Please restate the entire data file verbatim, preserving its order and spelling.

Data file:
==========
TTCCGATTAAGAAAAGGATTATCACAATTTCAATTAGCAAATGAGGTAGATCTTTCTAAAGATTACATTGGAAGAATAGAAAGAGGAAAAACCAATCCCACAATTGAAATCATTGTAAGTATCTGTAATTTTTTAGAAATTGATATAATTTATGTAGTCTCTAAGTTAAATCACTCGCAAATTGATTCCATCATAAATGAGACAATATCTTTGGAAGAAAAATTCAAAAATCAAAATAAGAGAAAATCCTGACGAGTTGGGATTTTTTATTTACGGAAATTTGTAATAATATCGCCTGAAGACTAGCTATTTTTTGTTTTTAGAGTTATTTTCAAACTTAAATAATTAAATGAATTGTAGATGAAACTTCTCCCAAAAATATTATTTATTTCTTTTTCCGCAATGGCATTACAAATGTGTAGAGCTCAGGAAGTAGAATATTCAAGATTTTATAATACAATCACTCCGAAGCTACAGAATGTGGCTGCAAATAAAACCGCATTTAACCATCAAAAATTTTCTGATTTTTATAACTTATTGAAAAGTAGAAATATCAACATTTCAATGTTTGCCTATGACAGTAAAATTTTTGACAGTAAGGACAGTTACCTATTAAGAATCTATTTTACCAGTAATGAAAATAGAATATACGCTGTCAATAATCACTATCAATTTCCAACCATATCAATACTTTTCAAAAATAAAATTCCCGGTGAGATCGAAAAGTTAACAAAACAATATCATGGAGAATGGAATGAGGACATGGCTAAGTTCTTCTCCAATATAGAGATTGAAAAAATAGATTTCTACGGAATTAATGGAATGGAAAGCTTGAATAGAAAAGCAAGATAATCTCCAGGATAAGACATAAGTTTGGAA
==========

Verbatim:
TTCCGATTAAGAAAAGGATTATCACAATTTCAATTAGCAAATGAGGTAGATCTTTCTAAAGATTACATTGGAAGAATAGAAAGAGGAAAAACCAATCCCACAATTGAAATCATTGTAAGTATCTGTAATTTTTTAGAAATTGATATAATTTATGTAGTCTCTAAGTTAAATCACTCGCAAATTGATTCCATCATAAATGAGACAATATCTTTGGAAGAAAAATTCAAAAATCAAAATAAGAGAAAATCCTGACGAGTTGGGATTTTTTATTTACGGAAATTTGTAATAATATCGCCTGAAGACTAGCTATTTTTTGTTTTTAGAGTTATTTTCAAACTTAAATAATTAAATGAATTGTAGATGAAACTTCTCCCAAAAATATTATTTATTTCTTTTTCCGCAATGGCATTACAAATGTGTAGAGCTCAGGAAGTAGAATATTCAAGATTTTATAATACAATCACTCCGAAGCTACAGAATGTGGCTGCAAATAAAACCGCATTTAACCATCAAAAATTTTCTGATTTTTATAACTTATTGAAAAGTAGAAATATCAACATTTCAATGTTTGCCTATGACAGTAAAATTTTTGACAGTAAGGACAGTTACCTATTAAGAATCTATTTTACCAGTAATGAAAATAGAATATACGCTGTCAATAATCACTATCAATTTCCAACCATATCAATACTTTTCAAAAATAAAATTCCCGGTGAGATCGAAAAGTTAACAAAACAATATCATGGAGAATGGAATGAGGACATGGCTAAGTTCTTCTCCAATATAGAGATTGAAAAAATAGATTTCTACGGAATTAATGGAATGGAAAGCTTGAATAGAAAAGCAAGATAATCTCCAGGATAAGACATAAGTTTGGAA